FIG. 1 illustrates the invention embodied, for example, in a BLU-24 bomb 1 slidably disposed, with one or more similar bombs, within a conventional bomb dispenser or launch tube 3, which is open at one end 5. The bomb 1, shown more in detail inFIG. 2, comprises hollow cylindrical body 7, having a diameter slightly less than the diameter of the launch tube 3, and having a threaded aperture 9 in which a conventional spin-armed fuze 11 is mounted. As is well known in the art, a spin-armed fuzeis a device for initiating the explosive charge of the munition that includes a means for arming the fuze (placing it in a condition ready for firing) that is actuated by the centrifugal force created by spinning the munition about a predetermined spinaxis, usually the longitudinal axis. The fuze 11 may be an M218 Fuze, for example. The space within the body 7 around the fuze 11 is filled with an explosive charge mixture 13 adapted to be initiated or exploded by the fuze 11. The explosive chargemixture 13 and its fuze 11 constitute the payload of the munition. The outer end of fuze 11 is provided with a fixed cylindrical plug 15 to which a spin-imparting vane assembly 17 of the present invention is attached.

The vane assembly 17, shown in detail in FIGS. 3-5, includes a hub member 19 having a cylindrical recess 20 fitted over and rigidly attached to the fuze plug 15. Extending outwardly from the hub member 19 are six, substantially-rigid, primaryvanes 21, which are preferably integral with the hub 19. The hub 19 and vanes 21 are preferably made of molded plastic, but could be made of metal. Each of the vanes 21 is canted at an acute angle, preferably, with respect to thelongitudinal or spin axis 0-0', and also curved slightly, as shown in FIG. 5, so that the air stream will react with the vanes to impart spin to the bomb 1 in flight. The outer ends of the vanes 21 lie on a circle having a diameter substantially thesame as that of the bomb body 7, to fit within the launch tube 3.

The vane assembly 17 also includes six, resilient, flexible, supplemental vanes 23, e.g., of spring steel, each of which is attached at its inner end to the side of one of the rigid vanes 21, as by two rivets 25. As shown best in FIGS. 2 and 4,the flexible vanes 23 constitute outward extensions of the rigid vanes 21. Vanes 23 are curved to fit vanes 21. The addition of vanes 23 greatly increases the effective vane area exposed to the airstream in flight and hence, the vanes 21 and 23 impartto the bomb 1 a spin velocity substantially higher than that which would be produced by the primary vanes alone. Preferably, the vanes 21 and 23 are inclined rearwardly, with respect to a transverse plane perpendicular to the spin axis, e.g. at, as shown in FIG. 4, for greater stability in flight.

The launch tube 3 may be mounted on an aerial vehicle in a horizontal position with the open end 5 facing rearwardly, with respect to the motion of the aircraft. One or more of the bombs 1 are inserted into the open end 5 of the launch tube 3,either end first. As shown in FIG. 1, where the body 7 is inserted first, it is necessary to fold the flexible vanes 23 back about their concave sides by hand before insertion into tube 3. When the vane assembly 17 is inserted first, the rigid vanes 21enter the tube 3 and the flexible vanes 23 are folded back by engagement with the open end 3. With both arrangements, the bomb 1 is ejected by suitable means (not shown) rearwardly with respect to the aircraft. However, since the ejection speed A isusually less than the forward aircraft speed B, the bomb has a net forward speed of B-A=C, as shown in FIG. 1, and hence, the bomb will fall, due to gravity along a parabolic path, forwardly and downwardly. With the arrangement shown in FIG. 1, the bomb1 enters the airstream head-first, with the body 7 forward. The vane assembly 17 not only causes the bomb to spin on its axis, but also stabilizes the axial orientation of the bomb along its parabolic path. When the bomb is inserted into the launchtube vane assembly first, it is launched backwardly but quickly reverses its orientation in the airstream and continues along most its path body-first.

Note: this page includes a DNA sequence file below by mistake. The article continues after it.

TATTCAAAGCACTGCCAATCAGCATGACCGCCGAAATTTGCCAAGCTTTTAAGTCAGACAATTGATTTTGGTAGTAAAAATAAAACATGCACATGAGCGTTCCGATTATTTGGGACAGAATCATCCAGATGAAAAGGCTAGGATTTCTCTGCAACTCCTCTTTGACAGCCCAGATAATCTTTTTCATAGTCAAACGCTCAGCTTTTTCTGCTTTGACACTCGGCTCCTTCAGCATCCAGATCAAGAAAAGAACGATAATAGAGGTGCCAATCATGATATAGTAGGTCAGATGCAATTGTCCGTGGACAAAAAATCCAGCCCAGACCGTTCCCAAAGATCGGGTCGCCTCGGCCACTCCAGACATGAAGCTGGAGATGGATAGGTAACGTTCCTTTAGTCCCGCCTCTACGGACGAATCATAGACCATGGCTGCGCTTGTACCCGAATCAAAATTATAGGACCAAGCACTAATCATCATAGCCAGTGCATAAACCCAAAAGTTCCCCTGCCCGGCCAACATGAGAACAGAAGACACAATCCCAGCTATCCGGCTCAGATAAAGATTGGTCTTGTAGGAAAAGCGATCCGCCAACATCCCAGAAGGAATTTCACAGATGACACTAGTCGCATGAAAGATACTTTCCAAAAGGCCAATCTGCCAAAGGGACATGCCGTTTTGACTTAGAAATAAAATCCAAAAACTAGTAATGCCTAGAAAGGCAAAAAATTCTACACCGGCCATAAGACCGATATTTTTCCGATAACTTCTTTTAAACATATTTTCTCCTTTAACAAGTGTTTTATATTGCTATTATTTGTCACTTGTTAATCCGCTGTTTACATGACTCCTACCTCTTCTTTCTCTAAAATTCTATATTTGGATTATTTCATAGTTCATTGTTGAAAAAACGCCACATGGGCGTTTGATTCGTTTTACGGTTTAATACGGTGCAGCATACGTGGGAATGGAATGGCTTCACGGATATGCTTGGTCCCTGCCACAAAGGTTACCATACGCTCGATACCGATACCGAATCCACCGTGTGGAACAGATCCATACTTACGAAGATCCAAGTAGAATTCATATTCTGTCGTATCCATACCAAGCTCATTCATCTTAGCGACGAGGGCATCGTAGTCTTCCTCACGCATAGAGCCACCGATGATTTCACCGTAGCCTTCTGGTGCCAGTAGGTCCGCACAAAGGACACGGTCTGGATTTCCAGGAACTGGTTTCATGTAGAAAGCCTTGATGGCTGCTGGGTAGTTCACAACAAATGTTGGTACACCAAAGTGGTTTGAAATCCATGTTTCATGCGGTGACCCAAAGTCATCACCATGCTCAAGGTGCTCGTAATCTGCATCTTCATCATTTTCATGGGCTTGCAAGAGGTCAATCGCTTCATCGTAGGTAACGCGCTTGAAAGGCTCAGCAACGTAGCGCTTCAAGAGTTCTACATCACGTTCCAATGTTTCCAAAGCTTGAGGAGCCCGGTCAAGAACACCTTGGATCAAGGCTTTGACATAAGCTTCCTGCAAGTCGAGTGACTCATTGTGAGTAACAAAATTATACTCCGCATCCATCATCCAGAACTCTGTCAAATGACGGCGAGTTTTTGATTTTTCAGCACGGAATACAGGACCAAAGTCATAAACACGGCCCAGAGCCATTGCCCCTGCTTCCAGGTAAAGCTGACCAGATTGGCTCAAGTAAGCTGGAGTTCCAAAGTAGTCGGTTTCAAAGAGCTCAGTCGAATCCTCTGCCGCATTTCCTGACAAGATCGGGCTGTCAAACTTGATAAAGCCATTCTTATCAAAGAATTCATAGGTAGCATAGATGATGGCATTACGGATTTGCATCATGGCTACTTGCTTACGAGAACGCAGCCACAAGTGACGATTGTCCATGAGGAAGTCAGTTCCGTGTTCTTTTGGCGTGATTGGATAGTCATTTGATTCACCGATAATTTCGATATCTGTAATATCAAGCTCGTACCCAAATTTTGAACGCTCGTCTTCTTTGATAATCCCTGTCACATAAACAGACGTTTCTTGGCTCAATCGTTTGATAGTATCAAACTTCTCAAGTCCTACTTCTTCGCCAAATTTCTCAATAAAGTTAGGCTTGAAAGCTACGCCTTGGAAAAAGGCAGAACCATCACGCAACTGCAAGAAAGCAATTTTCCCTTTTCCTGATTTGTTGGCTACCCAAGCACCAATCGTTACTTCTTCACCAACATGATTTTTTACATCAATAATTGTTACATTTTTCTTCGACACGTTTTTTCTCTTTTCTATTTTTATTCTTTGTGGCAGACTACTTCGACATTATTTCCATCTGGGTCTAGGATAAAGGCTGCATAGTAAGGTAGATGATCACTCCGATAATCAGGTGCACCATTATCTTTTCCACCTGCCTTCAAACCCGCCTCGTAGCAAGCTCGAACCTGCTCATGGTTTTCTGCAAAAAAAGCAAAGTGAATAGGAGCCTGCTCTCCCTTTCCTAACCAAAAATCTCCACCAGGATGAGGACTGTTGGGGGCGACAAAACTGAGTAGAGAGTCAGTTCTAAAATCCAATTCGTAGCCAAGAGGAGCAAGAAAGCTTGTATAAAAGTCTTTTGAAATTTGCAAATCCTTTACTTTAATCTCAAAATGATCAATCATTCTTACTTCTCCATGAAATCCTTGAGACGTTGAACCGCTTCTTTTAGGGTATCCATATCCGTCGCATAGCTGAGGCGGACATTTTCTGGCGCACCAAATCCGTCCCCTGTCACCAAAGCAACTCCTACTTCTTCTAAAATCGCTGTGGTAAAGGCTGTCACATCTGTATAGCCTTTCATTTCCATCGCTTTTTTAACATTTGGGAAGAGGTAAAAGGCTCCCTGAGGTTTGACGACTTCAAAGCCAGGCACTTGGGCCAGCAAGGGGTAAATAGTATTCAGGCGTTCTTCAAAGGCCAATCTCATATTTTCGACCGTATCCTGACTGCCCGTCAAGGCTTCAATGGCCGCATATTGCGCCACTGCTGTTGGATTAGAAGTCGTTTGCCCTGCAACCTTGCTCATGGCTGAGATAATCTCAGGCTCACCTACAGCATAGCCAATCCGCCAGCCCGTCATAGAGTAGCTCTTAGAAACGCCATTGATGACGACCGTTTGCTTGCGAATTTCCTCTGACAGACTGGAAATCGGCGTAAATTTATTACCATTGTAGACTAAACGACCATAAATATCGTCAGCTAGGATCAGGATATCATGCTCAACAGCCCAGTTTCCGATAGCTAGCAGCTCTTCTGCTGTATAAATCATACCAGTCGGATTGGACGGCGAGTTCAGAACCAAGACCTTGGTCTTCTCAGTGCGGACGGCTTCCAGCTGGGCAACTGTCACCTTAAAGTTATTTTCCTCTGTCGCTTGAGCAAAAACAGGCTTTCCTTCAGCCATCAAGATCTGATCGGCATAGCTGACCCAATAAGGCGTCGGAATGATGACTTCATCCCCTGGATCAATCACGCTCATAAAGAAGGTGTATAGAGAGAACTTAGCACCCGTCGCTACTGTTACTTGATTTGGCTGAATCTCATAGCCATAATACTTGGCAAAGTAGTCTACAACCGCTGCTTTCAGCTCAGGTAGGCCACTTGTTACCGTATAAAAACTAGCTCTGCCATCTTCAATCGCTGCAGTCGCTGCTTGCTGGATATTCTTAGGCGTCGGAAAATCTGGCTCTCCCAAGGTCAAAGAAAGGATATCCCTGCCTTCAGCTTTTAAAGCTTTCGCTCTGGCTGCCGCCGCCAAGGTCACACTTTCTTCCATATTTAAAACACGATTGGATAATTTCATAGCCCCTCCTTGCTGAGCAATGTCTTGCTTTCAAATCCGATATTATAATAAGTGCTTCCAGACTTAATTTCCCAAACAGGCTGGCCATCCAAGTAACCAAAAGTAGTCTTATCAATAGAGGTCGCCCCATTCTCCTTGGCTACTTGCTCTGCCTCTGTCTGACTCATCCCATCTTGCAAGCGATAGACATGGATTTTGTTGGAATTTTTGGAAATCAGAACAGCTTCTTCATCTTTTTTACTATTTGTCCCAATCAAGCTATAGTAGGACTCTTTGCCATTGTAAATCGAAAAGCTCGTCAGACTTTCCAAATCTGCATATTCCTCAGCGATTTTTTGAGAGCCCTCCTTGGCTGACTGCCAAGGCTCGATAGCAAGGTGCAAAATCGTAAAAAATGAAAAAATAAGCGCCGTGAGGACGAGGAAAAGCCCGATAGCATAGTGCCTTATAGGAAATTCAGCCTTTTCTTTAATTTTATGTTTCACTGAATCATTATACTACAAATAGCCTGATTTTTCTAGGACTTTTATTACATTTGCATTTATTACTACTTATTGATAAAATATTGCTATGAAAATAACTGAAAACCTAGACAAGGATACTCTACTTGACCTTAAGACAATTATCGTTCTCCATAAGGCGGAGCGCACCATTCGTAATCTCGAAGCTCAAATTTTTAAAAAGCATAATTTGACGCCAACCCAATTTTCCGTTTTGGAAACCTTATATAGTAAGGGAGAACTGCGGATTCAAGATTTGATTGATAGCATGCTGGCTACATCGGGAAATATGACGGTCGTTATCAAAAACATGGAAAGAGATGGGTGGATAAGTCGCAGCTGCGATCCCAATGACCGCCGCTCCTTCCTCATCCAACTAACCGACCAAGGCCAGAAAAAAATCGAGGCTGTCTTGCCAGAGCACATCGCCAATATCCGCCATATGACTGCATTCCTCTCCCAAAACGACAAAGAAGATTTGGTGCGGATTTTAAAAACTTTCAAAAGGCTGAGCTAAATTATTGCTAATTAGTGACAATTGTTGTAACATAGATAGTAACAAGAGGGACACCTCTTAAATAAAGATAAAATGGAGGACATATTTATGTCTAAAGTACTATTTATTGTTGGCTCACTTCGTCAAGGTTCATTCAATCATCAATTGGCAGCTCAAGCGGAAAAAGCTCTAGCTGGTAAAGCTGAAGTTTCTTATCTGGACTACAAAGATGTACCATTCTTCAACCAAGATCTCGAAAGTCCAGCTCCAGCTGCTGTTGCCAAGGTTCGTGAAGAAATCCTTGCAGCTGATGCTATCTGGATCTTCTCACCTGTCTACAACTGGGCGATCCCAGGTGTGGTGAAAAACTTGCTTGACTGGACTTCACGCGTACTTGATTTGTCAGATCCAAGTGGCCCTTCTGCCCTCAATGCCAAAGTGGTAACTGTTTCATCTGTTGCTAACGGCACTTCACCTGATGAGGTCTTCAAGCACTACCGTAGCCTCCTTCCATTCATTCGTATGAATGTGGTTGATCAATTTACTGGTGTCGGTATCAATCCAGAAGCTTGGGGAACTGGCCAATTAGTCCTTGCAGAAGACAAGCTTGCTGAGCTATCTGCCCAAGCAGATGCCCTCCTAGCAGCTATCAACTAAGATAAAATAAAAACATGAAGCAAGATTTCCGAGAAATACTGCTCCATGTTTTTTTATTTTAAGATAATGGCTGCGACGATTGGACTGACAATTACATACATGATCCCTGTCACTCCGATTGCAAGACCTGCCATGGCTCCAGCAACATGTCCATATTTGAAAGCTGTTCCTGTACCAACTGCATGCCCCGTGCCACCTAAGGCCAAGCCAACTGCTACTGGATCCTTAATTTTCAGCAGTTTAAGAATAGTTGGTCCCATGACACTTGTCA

FIG. 6 presents a set of curves, D, E and F, showing the relationship between spin rate in revolutions per minute and time in seconds, at air speeds of 80, 90 and 100 mph, respectively, obtained from wind tunnel experiments with a BLU-24 bombhaving a two-stage arming vane assembly as shown and described herein, and a reference curve G showing the relationship between altitude and time for a free falling body. It can be seen from curves D though G that at helicopter speeds of 80-100 mph thevane assembly 17 will impart to the bomb a spin rate of 9,000 to 13,000 r.p.m. within the first 100 feet of fall (2.5 seconds), which range is well above the normal arming range of 2500 to 3500 r.p.m. of the fuze 11.

Preferably, the rivets 25 are designed to permit the flexible vanes 23 to be ripped off the rigid vanes 21 by the airstream at spin rates of about 10,000 r.p.m. after which only the remaining rigid blades continue to impart spin to the bomb, toavoid excessive spin rates.

Curves D, E and F of FIG. 6 were obtained with a vane assembly 17 having a pitch angle of FIG. 7 presents three curves H, I and J showing the relationship of air speed and terminal spin rate for bombs having vanes with threedifferent pitch angles,, and, respectively. Terminal spin rate is the maximum rotational velocity at a particular air speed. Terminal spin rate is reached within a few seconds in an air stream.

250 bombs were assembled each containing an M55 detonator in the fuze assembly and an inert filled bomb body. All of the bombs were launched from a dispenser mounted in a UH5 type helicopter flying at a speed of 80 mph and 200 feet altitude. Almost all of the bombs were recovered and found to have been spin-armed and detonator-fired on impact.

While the invention has been described in connection with a munition having a fuze adapted to be armed by spinning the munition, it will be understood that the same spin-imparting vane assembly could be used merely for imparting spin forgyroscopically stabilizing the munition during flight.